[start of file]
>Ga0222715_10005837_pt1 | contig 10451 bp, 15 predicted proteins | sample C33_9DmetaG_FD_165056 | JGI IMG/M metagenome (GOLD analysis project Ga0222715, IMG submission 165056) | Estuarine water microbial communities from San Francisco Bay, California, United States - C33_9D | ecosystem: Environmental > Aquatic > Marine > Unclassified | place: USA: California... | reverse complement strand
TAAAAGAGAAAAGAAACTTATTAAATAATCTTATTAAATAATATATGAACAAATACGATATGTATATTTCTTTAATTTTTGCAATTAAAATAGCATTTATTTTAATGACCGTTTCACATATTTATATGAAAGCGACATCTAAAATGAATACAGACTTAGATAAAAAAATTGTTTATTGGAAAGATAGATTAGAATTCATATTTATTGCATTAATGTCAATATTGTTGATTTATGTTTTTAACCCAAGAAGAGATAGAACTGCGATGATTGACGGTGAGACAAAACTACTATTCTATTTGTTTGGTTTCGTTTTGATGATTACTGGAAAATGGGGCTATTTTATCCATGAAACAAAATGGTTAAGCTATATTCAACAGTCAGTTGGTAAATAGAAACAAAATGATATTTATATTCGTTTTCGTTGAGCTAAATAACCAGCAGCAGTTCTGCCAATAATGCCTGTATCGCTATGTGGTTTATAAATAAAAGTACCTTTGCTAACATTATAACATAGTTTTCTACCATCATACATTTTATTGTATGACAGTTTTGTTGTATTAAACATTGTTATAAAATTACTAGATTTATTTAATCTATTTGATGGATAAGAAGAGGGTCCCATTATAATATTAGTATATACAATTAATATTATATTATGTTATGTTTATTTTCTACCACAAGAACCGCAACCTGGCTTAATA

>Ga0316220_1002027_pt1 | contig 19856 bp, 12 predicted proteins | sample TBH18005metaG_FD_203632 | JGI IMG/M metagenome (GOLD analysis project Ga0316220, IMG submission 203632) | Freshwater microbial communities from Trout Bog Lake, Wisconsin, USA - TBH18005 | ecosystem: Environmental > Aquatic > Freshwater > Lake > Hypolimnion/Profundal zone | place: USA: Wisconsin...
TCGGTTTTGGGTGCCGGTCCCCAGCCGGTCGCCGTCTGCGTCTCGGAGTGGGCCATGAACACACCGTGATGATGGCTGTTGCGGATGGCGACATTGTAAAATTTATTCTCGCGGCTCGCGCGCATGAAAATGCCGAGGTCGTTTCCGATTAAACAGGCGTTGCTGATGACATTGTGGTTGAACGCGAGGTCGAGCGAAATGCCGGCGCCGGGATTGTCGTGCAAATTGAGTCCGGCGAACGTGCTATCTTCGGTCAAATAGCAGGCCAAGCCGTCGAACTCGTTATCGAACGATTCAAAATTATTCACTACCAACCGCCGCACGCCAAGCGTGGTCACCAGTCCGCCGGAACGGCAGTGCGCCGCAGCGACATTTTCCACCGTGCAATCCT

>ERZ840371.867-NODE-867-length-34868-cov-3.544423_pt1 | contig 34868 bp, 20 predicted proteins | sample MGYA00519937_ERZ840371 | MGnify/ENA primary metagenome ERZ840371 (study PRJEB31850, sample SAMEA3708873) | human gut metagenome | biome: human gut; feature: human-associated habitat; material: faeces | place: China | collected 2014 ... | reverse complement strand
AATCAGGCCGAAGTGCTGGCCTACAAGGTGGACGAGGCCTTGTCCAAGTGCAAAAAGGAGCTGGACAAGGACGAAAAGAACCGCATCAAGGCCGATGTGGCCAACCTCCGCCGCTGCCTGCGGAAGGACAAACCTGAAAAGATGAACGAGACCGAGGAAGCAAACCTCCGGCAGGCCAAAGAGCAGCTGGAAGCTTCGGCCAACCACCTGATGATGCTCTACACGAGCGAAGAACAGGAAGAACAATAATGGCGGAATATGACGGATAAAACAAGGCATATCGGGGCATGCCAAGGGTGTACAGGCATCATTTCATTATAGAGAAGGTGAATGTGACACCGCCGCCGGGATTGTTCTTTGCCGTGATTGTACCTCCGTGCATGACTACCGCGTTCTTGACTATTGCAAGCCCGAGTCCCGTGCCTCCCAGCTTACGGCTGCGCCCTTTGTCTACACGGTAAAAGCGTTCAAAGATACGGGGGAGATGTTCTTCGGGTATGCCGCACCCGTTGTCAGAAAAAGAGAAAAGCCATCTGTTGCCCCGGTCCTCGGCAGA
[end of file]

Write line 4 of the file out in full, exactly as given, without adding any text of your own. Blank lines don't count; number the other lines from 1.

TCGGTTTTGGGTGCCGGTCCCCAGCCGGTCGCCGTCTGCGTCTCGGAGTGGGCCATGAACACACCGTGATGATGGCTGTTGCGGATGGCGACATTGTAAAATTTATTCTCGCGGCTCGCGCGCATGAAAATGCCGAGGTCGTTTCCGATTAAACAGGCGTTGCTGATGACATTGTGGTTGAACGCGAGGTCGAGCGAAATGCCGGCGCCGGGATTGTCGTGCAAATTGAGTCCGGCGAACGTGCTATCTTCGGTCAAATAGCAGGCCAAGCCGTCGAACTCGTTATCGAACGATTCAAAATTATTCACTACCAACCGCCGCACGCCAAGCGTGGTCACCAGTCCGCCGGAACGGCAGTGCGCCGCAGCGACATTTTCCACCGTGCAATCCT